International Journal of Microbiology & Advanced Immunology (IJMAI)    IJMAI-2329-9967-01-201

Tuberculosis: Bacteriological And Epidemiological Aspects in The Central Region of Tunisia

Asma Ferjani1*,Manel Marzouk1,Imen Ben Kahla1,Walid Ben Salma1,Nadia Gharbi1,Hasna Tarmiz2, Hechmi Kenani2, Moncef Ben Said3,JalelBoukadida1

1* College of Forest Resources and Environment Nanjing Forestry University, Naniing 210037, P.R. China
2 College of Life Science, Key Lab of Protection and Utilization of Subtropic Plant Resources, Jiangxi Normal University, Nanchang 330022, P.R. China

*Corresponding Author

Asma Ferjani
Laboratory of microbiology and immunology, UR02, SP13,
Universitary Hospital Farhat Hached, Sousse 4000,Tunisia
Tel: 00 216 22604255; Fax: 00 216 22604255

Article Type: Review Article
Received: May 18, 2013; Accepted: May 29, 2013; Published: May 31, 2013

Citation: Ferjani A, et al (2013). Tuberculosis: Bacteriological And Epidemiological Aspects in The Central Region of Tunisia. Int J Microbiol Adv Immunol. 1(2), 14-18. doi:

Copyright: Ferjani A© 2013 This is an open-access article distributed under the terms of the Creative Commons Attribution License, which permits unrestricted use, distribution and reproduction in any medium, provided the original author and source are credited.


Objective: To present the situation of Tuberculosis (TB) in the region of Sousse.

Materials And Methods: A retrospective study conducted during 4 years (2006-2009) concerning all TB cases in the region of Sousse diagnosed according to bacteriological or histo-pathological and / or clinical criteria.

Results: The total of TB cases is 494. The incidences noted for the period study were respectively 20.7, 20.6, 24.7 and 22.4. The mean age was 39.7 years, the sex ratio was 1.4. Close contact was found in 29.7%. Twenty patients were prisoners. The mean delay for TB diagnosis was 45 days. Symptoms were predominated by cough and fever in pulmonary TB (PTB). HIV infection was noted in only 2 patients with extrapulmonary tuberculosis (EPTB). TB was 233 times pulmonary and 261 times extra pulmonary (31% lymph nodes). Bacteriology confirmed the diagnosis in 207 cases; microscopy was positive in 67.6% (PTB) and 15.9% (EPTB). Multidrug resistance (MDR) was observed for 8 strains / patients. Mortality attributed directly to TB was 0.2%.

Conclusion: TB remains endemic in our region. TB location is primarily lung and lymph nodes. TB is not related to HIV infection. MDR and mortality attributed to TB are rare in our region.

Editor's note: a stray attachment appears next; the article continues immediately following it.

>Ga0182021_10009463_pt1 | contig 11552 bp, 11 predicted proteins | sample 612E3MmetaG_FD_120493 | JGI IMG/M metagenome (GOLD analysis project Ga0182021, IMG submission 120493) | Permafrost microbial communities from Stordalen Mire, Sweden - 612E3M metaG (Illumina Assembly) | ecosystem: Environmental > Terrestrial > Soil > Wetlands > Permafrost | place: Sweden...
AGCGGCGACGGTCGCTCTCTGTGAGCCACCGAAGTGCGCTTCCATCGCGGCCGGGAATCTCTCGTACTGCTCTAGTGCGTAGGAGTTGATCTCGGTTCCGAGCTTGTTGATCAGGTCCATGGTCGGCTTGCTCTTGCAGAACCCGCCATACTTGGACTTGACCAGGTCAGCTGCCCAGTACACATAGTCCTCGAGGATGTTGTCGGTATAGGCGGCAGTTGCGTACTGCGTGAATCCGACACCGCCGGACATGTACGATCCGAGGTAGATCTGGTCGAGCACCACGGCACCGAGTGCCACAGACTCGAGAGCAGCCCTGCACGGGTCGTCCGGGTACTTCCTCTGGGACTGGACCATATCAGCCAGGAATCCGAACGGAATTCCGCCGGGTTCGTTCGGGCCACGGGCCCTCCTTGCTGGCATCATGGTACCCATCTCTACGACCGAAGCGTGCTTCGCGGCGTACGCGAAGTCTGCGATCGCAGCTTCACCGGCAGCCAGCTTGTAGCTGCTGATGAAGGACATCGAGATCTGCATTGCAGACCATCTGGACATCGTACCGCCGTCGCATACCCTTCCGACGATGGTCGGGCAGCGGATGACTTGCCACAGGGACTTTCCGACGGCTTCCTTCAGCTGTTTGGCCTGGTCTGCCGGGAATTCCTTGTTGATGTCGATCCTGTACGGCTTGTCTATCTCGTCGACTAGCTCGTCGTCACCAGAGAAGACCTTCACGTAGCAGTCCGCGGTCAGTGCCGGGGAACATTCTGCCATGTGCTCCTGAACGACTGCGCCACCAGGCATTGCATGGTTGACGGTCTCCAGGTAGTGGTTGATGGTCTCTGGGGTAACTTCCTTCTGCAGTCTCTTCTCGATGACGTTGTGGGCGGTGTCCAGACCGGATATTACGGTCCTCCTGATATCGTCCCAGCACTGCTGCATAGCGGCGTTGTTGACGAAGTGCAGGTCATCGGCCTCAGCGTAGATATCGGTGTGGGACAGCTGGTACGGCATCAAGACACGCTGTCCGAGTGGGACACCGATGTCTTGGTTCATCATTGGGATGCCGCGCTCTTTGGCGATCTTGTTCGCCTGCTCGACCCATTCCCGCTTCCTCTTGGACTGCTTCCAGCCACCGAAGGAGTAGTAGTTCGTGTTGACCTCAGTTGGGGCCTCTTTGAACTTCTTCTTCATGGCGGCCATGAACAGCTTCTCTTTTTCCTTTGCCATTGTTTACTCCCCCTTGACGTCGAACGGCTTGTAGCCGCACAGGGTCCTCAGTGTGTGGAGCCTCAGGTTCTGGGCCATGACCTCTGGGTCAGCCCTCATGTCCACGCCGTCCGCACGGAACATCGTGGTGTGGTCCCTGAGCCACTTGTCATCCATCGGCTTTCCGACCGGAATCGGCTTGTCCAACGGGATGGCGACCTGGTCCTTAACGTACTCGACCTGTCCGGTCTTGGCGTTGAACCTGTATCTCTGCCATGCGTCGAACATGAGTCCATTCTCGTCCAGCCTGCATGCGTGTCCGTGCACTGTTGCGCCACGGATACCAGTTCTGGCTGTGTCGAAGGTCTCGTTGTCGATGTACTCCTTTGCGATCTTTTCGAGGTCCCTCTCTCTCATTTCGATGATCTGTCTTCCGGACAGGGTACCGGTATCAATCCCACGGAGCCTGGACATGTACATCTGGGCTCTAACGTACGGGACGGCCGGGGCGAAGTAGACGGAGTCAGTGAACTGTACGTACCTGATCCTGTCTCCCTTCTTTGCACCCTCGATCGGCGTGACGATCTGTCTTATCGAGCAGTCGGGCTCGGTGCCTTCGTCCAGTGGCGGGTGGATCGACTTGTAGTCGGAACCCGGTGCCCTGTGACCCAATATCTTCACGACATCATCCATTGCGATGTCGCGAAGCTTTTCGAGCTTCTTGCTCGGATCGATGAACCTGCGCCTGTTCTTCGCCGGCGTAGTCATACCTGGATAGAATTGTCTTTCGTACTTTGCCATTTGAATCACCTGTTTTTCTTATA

1.Key Words
3.Materials and Methods


Tuberculosis; Epidemiology; Bacteriology; Sousse.


Despite a “vaccine” used for over seventy years and effective antibiotics available for over sixty years, tuberculosis (TB) remains a major global public health problem [1]. However, TB has large variations in the expression of the disease and in its spread in the general population. These variations depend essentially on socio-economic and health status of populations. We describe the situation of TB in the central region of Tunisia, an endemic country of TB, with its different epidemiological and bacteriological characteristics.

Materials and Methods

It is a retrospective study conducted in the coastal region of east-central Tunisia, about 500 000 people with a socio-economic development among the highest in Tunisia and an annual income per capita of 4200 dollars. The national incidence of TB in Tunisia was 20.6 (in 2009) [1]. The study included all TB cases diagnosed between January 1st, 2006 and December 31, 2009 on the basis of biological and / or clinical or histo-pathological criteria.

Patients files collected were: sex, age, origin, marital status, socioeconomic status, clinical characteristics (including past history of TB, diabetes mellitus, malignancies, HIV...), treatment history (use of immunosuppressive drugs, steroids), past history of treatment for TB, smoking habits, history of known contact with a case of TB, stay in closed community (prison), date of hospital admission, hospital department, symptoms brought patient to consult (fever, weight loss, sweats, cough ..), chest radiographs investigations and the delay between the onset of symptoms and TB diagnosis (date of commencing treatment).

The bacteriological study included: the number of samples examined per patient and kind of each one (sputum, bronchial fluid, gastric aspirate, lymph node, pleural effusion...), date of sampling, result of Ziehl.

Neelsen staining (ZNS) (noted depending on the richness of acid fast bacilli (AFB) notified by number of crosses), result of cultures and positivity delay, and susceptibility to the first line agents (rifampicin, isoniazid (INH), streptomycin, ethambutol, and / or pyrazinamide).

The pulmonary samples were inoculated on Löwenstein Jensen (LJ) culture medium. The extra-pulmonary samples were inoculated on solid (LJ and Coletsos) and liquid (BacT/Alert MB; BioMérieux, France) culture media. Culture media were incubated at 37 ° C in an inclined position up to 3 months for solid media and 40 days for liquid media. Cultures on solid medium were examined once a week, those on liquid medium considered to the alarm signal. Bacteria grown on culture media were identified by conventional biochemical techniques [2] and confirmed by the GenoType molecular kits (Hain Lifescience GmbH, Nehren, Germany). Susceptibility to the first line drugs was testing by the technique of proportions (Biorad). Patients with extended disease to organs or tissues outside the thorax, including those patients who had pulmonary involvement, were considered as extra-pulmonary TB (EPTB).